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Generous Kabini

Kabini, the first forest in southern India that we first visited about 9 years ago. My son was about 2.5 years old and he named JLR Kabini as “Jungle House”. Till this day, my kids refer to every accommodation around forest as Jungle House. It was a wet October and forest was lush green. Had an amazing sighting of Dholes and Elephants were everywhere. Cats of Kabini remained elusive.

We went back to Kabini multiple times, with mixed experiences. Somehow we were not into the good graces of the forest lords. That is not to say we loved this place any less. It has always been on the top of the list of places we wanted to escape to on any given day. Alas if only we could afford to..

After 2 years, in June 2018, we decided to visit Kabini again. It was essentially a family trip that involved staying at JLR and going on safaris. Not bad huh. As this was the rainy season, expectations of wildlife sightings were quite low. Our friend Giri Cavale was visiting Kabini during this time, so we decided that we will join him when he is there.

Things started getting interesting from 1st safari itself. We were in Zone B and were scanning for any activity, all of a sudden something ruddy caught our attention. “Dhole” my son whispered. Indeed it was a Dhole, but it was not alone. It was a nice little group and it was moving head on to our vehicle. As we started reversing to accommodate their movement, a group of Cheetals crossed the road running really fast. This got the group’s attention and they brought down a fawn and consumed it right in front of us. Having seen Dholes after a very long time I was very glad, just slightly worried that my 6yr old daughter will be traumatized. Apparently not, she was excitedly narrating down the hunt to any and all who will listen.

That first safari set the tone for our trip. Next two safari’s gave us two different leopard sightings. Although these were far, we enjoyed it. After missing cats in 3 previous trips, I felt that finally Kabini was feeling generous. It was not all about cats though, woodpeckers were quite active. This was the first time that I saw Rufous Woodpecker out there. Jungle Mynas were quite vocal but camera shy. Streak-throated Woodpeckers and Flamebacks were around. We found a very cooperative (and slightly wet) Crested Serpent-eagle near the backwaters. This guy had patient to let us make a few images while sitting around in a drizzle.

One of the biggest draw in Kabini now a days is ‘Blackie’ the black panther. Of course, a sighting of him wad very high on my wishlist but a chance to see it was very slim. One of the evening safaris saw us heading towards the area he is know to favor. On a whim, Giri decided to checkout the powerline area. Minutes into that area and we were facing a tigress heading our way and even attempted a hunt. I messed up the picture and cut her tail out of it. Well, you live and you learn.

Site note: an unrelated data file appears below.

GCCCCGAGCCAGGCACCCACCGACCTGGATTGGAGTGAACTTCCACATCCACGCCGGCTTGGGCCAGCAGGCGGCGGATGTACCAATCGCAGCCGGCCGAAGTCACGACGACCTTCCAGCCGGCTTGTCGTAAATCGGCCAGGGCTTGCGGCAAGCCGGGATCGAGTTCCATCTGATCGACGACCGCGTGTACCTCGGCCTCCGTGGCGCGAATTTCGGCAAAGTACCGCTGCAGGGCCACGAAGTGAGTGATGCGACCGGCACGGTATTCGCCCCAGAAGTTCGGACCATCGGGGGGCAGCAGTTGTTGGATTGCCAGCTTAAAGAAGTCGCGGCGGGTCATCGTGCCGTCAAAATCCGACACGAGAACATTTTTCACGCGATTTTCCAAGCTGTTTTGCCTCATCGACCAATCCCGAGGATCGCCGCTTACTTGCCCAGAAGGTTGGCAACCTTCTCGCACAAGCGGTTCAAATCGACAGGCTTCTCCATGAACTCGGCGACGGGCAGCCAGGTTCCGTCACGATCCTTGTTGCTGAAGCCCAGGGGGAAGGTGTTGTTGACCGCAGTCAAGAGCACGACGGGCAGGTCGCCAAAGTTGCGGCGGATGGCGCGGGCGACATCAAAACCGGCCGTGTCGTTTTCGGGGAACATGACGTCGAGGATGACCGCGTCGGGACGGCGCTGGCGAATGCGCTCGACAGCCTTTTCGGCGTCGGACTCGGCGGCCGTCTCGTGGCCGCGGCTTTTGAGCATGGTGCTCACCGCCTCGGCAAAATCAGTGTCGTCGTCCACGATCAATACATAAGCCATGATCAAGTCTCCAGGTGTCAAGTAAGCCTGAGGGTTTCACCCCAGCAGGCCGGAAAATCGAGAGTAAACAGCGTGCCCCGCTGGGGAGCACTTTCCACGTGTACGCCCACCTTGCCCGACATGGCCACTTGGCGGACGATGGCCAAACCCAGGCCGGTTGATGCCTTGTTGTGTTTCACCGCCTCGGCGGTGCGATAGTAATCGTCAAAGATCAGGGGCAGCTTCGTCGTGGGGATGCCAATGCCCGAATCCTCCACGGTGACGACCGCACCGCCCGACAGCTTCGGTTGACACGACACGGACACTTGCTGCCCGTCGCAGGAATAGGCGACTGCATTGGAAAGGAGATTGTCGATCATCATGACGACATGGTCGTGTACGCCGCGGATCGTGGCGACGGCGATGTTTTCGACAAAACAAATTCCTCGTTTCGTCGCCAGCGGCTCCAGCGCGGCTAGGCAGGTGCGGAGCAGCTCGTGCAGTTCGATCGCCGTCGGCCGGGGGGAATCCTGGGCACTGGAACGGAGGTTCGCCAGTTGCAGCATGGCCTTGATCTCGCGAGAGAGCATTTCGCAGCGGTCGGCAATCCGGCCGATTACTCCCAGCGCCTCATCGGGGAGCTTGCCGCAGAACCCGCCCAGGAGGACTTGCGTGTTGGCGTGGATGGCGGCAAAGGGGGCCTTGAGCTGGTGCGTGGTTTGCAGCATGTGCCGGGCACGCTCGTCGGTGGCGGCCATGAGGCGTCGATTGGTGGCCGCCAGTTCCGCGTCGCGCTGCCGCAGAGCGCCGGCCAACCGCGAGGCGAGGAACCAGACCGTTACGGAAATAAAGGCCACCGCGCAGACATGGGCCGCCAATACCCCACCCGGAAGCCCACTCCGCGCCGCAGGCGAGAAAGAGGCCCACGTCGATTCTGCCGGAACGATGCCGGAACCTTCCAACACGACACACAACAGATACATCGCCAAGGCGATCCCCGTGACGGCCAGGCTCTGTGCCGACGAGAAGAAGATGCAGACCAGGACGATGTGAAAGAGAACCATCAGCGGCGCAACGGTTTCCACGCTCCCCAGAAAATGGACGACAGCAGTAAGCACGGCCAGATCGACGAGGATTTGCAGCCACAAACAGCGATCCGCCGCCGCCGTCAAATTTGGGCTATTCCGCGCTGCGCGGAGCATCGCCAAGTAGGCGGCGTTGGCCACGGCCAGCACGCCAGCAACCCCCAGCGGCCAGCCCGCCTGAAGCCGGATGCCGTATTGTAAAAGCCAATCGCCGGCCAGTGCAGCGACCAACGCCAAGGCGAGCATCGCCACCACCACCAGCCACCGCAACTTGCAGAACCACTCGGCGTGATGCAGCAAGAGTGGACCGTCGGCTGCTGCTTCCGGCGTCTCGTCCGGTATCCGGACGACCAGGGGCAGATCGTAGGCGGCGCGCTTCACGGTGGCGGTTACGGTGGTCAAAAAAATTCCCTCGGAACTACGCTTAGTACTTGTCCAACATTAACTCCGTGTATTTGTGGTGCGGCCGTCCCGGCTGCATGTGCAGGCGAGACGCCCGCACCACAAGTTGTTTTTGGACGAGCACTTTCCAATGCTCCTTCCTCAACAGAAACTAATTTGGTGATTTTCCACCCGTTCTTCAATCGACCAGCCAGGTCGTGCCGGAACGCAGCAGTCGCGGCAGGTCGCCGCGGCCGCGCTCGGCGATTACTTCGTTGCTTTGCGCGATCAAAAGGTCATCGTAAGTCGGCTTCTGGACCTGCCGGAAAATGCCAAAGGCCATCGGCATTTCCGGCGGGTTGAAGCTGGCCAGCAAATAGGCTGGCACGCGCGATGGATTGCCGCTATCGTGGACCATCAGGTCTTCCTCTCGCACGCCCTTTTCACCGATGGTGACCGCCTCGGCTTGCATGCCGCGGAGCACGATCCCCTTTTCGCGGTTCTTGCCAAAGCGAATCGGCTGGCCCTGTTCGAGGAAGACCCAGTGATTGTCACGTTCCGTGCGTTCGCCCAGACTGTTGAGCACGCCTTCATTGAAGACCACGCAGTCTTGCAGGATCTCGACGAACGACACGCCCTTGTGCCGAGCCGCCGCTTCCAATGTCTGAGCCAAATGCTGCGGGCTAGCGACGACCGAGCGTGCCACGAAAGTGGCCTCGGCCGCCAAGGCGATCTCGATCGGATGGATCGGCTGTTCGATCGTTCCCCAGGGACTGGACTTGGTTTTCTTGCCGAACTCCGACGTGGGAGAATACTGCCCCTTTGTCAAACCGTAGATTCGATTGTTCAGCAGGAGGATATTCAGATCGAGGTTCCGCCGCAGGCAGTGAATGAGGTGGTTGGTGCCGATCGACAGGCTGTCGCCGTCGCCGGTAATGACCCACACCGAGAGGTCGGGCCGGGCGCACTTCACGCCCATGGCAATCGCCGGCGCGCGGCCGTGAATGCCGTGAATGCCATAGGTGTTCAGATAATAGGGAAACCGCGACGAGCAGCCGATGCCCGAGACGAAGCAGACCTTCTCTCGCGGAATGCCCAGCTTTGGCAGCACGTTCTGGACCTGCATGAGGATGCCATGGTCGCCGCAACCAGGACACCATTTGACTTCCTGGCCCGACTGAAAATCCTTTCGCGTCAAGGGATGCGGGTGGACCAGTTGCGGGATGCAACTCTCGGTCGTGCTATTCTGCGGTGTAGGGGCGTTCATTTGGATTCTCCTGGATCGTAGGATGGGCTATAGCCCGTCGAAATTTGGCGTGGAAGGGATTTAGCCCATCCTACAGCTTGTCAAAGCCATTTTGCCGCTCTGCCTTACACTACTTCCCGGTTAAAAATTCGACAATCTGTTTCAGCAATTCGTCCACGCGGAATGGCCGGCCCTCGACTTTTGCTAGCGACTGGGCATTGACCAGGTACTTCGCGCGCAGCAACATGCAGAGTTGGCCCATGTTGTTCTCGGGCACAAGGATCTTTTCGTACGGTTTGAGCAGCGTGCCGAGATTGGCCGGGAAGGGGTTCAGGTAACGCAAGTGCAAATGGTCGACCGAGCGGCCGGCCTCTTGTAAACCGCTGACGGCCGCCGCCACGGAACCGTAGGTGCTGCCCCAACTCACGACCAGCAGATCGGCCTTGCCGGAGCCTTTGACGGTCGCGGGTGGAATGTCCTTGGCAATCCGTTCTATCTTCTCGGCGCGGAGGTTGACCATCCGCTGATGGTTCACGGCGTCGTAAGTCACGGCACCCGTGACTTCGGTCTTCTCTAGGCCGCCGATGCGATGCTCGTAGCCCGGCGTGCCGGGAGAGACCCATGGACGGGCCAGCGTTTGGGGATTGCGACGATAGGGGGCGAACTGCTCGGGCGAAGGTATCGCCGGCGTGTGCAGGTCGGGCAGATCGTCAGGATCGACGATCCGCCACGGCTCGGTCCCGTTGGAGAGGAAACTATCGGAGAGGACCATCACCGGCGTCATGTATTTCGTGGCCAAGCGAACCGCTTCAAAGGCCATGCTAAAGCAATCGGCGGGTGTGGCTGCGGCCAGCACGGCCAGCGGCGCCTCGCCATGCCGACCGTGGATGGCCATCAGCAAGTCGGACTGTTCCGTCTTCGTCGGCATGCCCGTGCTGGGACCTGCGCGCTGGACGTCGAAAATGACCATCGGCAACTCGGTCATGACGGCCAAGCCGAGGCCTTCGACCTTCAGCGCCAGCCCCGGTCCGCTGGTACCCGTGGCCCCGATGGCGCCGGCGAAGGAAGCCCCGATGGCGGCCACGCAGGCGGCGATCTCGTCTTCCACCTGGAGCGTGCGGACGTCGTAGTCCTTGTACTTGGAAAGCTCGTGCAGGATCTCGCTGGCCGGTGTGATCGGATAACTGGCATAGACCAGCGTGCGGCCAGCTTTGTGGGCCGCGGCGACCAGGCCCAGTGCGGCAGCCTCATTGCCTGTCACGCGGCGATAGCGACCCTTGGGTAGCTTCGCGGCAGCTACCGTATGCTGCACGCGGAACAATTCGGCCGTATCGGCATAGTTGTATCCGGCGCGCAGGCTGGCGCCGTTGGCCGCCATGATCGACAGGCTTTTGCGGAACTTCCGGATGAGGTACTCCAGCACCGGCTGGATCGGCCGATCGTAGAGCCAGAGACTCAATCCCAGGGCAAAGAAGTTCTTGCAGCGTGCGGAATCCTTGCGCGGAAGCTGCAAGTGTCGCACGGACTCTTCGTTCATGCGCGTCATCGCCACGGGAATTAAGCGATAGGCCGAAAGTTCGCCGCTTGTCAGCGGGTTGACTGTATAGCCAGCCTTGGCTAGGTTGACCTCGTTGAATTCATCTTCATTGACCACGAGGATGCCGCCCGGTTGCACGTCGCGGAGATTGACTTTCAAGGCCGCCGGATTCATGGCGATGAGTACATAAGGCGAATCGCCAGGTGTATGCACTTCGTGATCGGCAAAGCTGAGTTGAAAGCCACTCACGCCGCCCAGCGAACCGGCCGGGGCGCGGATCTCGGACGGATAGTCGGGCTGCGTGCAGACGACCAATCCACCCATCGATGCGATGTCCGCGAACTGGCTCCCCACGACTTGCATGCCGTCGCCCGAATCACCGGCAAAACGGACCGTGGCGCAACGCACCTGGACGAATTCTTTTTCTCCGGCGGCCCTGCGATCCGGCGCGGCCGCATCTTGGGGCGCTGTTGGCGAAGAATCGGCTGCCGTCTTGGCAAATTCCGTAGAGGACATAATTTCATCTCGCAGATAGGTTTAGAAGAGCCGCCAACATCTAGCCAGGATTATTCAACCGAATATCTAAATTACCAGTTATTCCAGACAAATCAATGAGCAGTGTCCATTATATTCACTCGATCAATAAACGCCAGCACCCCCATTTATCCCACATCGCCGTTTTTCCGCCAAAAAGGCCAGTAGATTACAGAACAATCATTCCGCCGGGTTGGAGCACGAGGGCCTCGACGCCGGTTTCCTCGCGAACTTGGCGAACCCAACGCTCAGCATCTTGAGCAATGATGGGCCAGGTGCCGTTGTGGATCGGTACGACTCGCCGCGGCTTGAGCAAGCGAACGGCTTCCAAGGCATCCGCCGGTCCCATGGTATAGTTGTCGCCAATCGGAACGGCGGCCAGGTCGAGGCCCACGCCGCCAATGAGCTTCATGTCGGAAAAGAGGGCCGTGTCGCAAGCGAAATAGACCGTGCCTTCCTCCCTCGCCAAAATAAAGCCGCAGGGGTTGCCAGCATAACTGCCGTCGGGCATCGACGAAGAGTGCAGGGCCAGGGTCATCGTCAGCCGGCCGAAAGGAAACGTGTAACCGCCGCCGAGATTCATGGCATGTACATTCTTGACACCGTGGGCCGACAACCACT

We made another attempt to see if we could go ahead and find Blackie again. While the hopes were still there, my cat luck is not exactly something I brag about. Maintaining pin drop silence ( a feat considering we had my 6 and 9 yr olds in the jeep) we started surveying the area. We parked ourselves in a strategic position on a junction. A few minutes passed and we heard a deep-throated grunt. “Blackie” Giri whispered. barely had he mentioned it, and we heard another growl. Our driver immediately raised two fingers to indicate that it was a pair. Having not seen the source of these growls, we had no idea if it was Blackie with a mate or some other leopard couple. While we were peering into the bush, Giri alerted us of a leopard that was approaching us along the track. I was confused. Apparently, this dude decided the investigate the ruckus being made and he was about to crash the ongoing party. With omnious intentions, the new male disappeared into the bush where we were expecting Blackie to be.

Within seconds, a rush of something black confirmed we were in company of Blackie. The new male chased him out of the bush. We were now conflicted, which leopard to watch. A large male on one side of the vehicle and Blackie on the other side. This went on for a few minutes. In fact Blackie was so close to the vehicle that I had to struggle to get him into the frame. Finally the new male decided that he had established his dominance and he returned. Blackie dashed across the road and disappeared up his favorite tree.

This was one of the best trips to Kabini in terms of wildlife viewing, and the lush green forest was a bonus. We left Kabini with a heavy heart, but I think we will be there again soon. After all, for my kids, it’s the original jungle house.

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